Editor's Note: This story was originally published on January 24, 2017.
NO MATTER WHAT MEDIA STREAM you depend on for news, you know that news has changed in the past few years. There’s a lot more of it, and it’s getting harder to tell what’s true, what’s biased, and what may be outright deceptive. While the bastions of journalism still employ editors and fact-checkers to screen information for you, if you’re getting your news and assessing information from less venerable sources, it’s up to you to determine what’s credible.
“We are talking about the basic duties of informed citizenship,” says Sam Wineburg, Margaret Jacks Professor of Education.
Wineburg and Sarah McGrew, a doctoral candidate in education, tested the ability of thousands of students ranging from middle school to college to evaluate the reliability of online news. What they found was discouraging: even social media-savvy students at elite universities were woefully unskilled at determining whether or not information came from reliable, unbiased sources.
Is this a blind spot limited to kids who have grown up taking for granted that what they read on screens is true?
Unfortunately, no. We’re all “coming of age” in what Wineburg says are the birth pangs of a Post-Gutenberg moment. “We’ve invented tools that right now have the best of us rather than us having the best of them. And we’re trying to cope with the consequences. If we are becoming informed through feeds that come across social media, then we are obliged to have at our disposal two or three basic tools to allow us to ascertain whether something that has come across our feeds is worthy of belief or whether it . . . is intended to deceive.” Wineburg and McGrew went to professional fact-checkers to see what was different about how they attack a story from a new source or unfamiliar site.
Read laterally, not vertically
In the same way hiking in unfamiliar terrain without orienting yourself on a map would be a huge waste of time and energy, so is going deep into a story or unfamiliar site before you know who is supplying the information and what their stance is.
When you encounter that intriguing story in your Facebook feed, before getting deep into it, open another browser tab and “…find out ‘what is this organization?’” Wineburg says. “When you come back to the original web page you evaluated, you have a much better sense of where that information is correct, where it is fallacious, whether it’s reliable, and whether you want [it] to build your rapport for your article or inform your own opinion about what that article contains.”
Look beyond the About page
You’ve never heard of this particular organization but their website looks thorough and their About page mentions some credible sounding backers. Wineberg says to keep looking. With a little cunning and some basic skills, anyone can create and run a site from their kitchen table that looks and sounds reliable (or unbiased, or “funded by the citizens”. . .you get the idea).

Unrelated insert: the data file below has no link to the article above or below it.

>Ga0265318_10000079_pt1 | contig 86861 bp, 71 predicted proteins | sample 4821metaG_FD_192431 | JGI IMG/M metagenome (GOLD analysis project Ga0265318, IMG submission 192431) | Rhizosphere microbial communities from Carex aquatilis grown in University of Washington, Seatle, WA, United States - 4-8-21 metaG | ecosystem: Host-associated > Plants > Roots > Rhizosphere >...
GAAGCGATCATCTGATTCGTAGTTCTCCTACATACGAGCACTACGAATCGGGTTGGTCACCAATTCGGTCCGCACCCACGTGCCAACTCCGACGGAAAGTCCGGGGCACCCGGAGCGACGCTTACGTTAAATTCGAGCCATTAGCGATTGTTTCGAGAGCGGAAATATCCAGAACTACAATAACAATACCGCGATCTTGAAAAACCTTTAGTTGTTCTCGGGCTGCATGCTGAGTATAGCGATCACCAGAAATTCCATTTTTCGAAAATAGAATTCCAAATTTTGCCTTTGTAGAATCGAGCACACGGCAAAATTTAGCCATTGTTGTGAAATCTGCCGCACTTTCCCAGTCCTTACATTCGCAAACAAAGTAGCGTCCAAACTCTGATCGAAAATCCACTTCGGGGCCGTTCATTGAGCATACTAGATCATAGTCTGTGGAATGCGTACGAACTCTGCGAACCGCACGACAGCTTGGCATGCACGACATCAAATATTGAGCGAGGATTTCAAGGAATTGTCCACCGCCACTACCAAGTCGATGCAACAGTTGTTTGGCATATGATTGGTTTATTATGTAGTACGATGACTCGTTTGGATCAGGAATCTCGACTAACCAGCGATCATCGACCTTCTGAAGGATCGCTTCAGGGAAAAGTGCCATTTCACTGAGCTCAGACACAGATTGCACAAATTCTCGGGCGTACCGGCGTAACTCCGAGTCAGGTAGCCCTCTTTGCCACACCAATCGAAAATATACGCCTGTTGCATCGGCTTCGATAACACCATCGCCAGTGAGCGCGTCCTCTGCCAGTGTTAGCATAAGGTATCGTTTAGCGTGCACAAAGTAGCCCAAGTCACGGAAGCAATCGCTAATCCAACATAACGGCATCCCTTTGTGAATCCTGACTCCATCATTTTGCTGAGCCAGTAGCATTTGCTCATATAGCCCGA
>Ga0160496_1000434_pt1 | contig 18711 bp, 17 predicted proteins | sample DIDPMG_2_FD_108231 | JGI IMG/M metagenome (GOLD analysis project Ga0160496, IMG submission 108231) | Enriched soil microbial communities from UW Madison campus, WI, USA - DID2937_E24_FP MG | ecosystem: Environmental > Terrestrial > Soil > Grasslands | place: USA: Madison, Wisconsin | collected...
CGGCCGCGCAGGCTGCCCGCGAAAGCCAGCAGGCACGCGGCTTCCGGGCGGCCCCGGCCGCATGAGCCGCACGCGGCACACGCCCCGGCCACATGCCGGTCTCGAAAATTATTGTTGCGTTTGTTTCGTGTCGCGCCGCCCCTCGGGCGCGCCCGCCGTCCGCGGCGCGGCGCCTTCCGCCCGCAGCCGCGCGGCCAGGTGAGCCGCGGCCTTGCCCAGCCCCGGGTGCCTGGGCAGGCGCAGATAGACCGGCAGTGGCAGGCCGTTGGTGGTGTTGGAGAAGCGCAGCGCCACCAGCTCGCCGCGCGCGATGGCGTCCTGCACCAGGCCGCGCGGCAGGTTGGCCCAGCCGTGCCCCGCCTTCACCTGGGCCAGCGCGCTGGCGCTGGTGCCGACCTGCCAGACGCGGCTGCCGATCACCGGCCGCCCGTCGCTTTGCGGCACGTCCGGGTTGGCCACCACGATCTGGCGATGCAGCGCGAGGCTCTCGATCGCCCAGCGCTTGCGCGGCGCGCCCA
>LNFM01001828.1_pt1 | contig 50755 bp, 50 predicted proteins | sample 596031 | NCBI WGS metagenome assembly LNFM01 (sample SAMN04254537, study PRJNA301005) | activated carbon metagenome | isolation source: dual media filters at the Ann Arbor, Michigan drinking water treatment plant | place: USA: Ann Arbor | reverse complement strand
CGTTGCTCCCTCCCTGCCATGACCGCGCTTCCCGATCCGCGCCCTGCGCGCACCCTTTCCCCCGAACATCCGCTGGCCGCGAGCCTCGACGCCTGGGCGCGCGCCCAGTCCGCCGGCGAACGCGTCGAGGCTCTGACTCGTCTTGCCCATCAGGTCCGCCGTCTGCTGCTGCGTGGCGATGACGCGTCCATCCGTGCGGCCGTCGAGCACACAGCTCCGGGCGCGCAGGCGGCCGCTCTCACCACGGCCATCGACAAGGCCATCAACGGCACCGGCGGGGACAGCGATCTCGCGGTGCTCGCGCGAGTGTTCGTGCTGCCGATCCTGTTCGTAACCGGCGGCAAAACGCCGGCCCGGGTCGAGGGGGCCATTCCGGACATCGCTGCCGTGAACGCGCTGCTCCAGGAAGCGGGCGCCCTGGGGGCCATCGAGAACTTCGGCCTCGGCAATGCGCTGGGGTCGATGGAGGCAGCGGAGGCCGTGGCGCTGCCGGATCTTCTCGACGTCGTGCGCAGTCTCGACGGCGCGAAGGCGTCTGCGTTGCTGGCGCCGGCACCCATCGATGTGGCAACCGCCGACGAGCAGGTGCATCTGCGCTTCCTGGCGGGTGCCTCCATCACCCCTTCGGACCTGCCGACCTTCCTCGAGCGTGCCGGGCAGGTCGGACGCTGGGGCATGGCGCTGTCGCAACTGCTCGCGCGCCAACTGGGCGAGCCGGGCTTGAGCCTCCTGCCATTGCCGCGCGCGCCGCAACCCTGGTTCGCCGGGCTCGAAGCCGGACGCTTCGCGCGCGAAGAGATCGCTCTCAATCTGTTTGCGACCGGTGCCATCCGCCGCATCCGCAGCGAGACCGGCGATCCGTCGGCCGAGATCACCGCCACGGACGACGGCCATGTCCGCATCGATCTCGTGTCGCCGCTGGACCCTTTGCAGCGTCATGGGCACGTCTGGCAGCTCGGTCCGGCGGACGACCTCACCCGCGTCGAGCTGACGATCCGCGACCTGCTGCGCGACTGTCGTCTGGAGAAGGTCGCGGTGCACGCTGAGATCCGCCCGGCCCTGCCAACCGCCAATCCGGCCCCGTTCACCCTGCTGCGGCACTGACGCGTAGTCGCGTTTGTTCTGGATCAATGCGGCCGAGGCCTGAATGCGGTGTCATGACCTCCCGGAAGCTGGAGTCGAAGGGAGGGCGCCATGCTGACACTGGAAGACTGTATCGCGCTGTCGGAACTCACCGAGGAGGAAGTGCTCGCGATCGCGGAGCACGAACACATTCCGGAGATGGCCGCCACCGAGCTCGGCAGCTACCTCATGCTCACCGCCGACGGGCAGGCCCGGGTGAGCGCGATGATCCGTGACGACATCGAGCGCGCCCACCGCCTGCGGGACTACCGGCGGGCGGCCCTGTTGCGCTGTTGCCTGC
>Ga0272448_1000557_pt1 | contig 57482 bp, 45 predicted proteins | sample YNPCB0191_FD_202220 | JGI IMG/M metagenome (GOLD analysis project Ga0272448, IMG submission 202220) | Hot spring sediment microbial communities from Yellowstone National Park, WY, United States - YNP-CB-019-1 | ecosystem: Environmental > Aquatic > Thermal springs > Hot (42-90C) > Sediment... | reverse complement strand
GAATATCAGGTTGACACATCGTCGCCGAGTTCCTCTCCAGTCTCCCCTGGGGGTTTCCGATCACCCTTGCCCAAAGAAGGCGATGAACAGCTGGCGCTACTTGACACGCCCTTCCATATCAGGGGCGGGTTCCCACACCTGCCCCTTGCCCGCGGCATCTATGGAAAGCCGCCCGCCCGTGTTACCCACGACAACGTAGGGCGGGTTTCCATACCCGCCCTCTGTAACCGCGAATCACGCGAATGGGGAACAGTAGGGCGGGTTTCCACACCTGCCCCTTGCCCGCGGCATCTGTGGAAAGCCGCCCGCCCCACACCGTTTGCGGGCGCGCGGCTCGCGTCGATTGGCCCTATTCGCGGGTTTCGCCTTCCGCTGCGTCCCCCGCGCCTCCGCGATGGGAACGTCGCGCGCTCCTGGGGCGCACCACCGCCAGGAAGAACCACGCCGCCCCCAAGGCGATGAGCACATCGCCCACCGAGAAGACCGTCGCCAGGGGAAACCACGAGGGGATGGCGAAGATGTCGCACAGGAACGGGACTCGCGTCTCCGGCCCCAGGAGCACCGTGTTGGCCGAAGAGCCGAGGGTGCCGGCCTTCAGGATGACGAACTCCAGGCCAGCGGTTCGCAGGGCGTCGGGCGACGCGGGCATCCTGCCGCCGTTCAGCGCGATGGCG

Moreover, with a little viral social media help, Wineburg says those sites (and their stories) can achieve clicks, likes and comments that rival highly circulated newspapers.
A simple way to begin vetting an unknown site is to search for the organization’s name in quotes. This will turn up mentions of the organization in other articles and on other sites, which can help you determine their credibility. Add terms like “funding” to your search to find out information that may not be apparent on the site.
Scroll down and click out of order
When you search on Google, the order of the results is determined by a number of factors, including how many other pages link to that page — but trustworthiness is not one of them. The top results are not necessarily unbiased or the most trustworthy. Fact-checkers scroll down and read the urls and abstracts to make an informed decision about where to click first.
Google puts a world of information in front of you. But that means there are front groups and fake news sites right next to legitimate and reliable sources. You have to know how to to find the difference (hint, go back to steps 1 and 2).
“Accurate information is an absolutely essential ingredient to civic health,” says Wineburg. “Reliable information is to civic health what clean air and clean water are to public health. And so, if we are making decisions as voters based on fallacious assumptions because we haven’t done due diligence and even surpassed a modicum of checking about the quality of our information, then when we press the lever in the ballot box, we are operating on a shaky foundation.”
We may not be able to stop the stampede of news coming at us, but we can better wrangle it, giving our precious time to the sources we are confident are worth our time and making the best decisions possible for our future.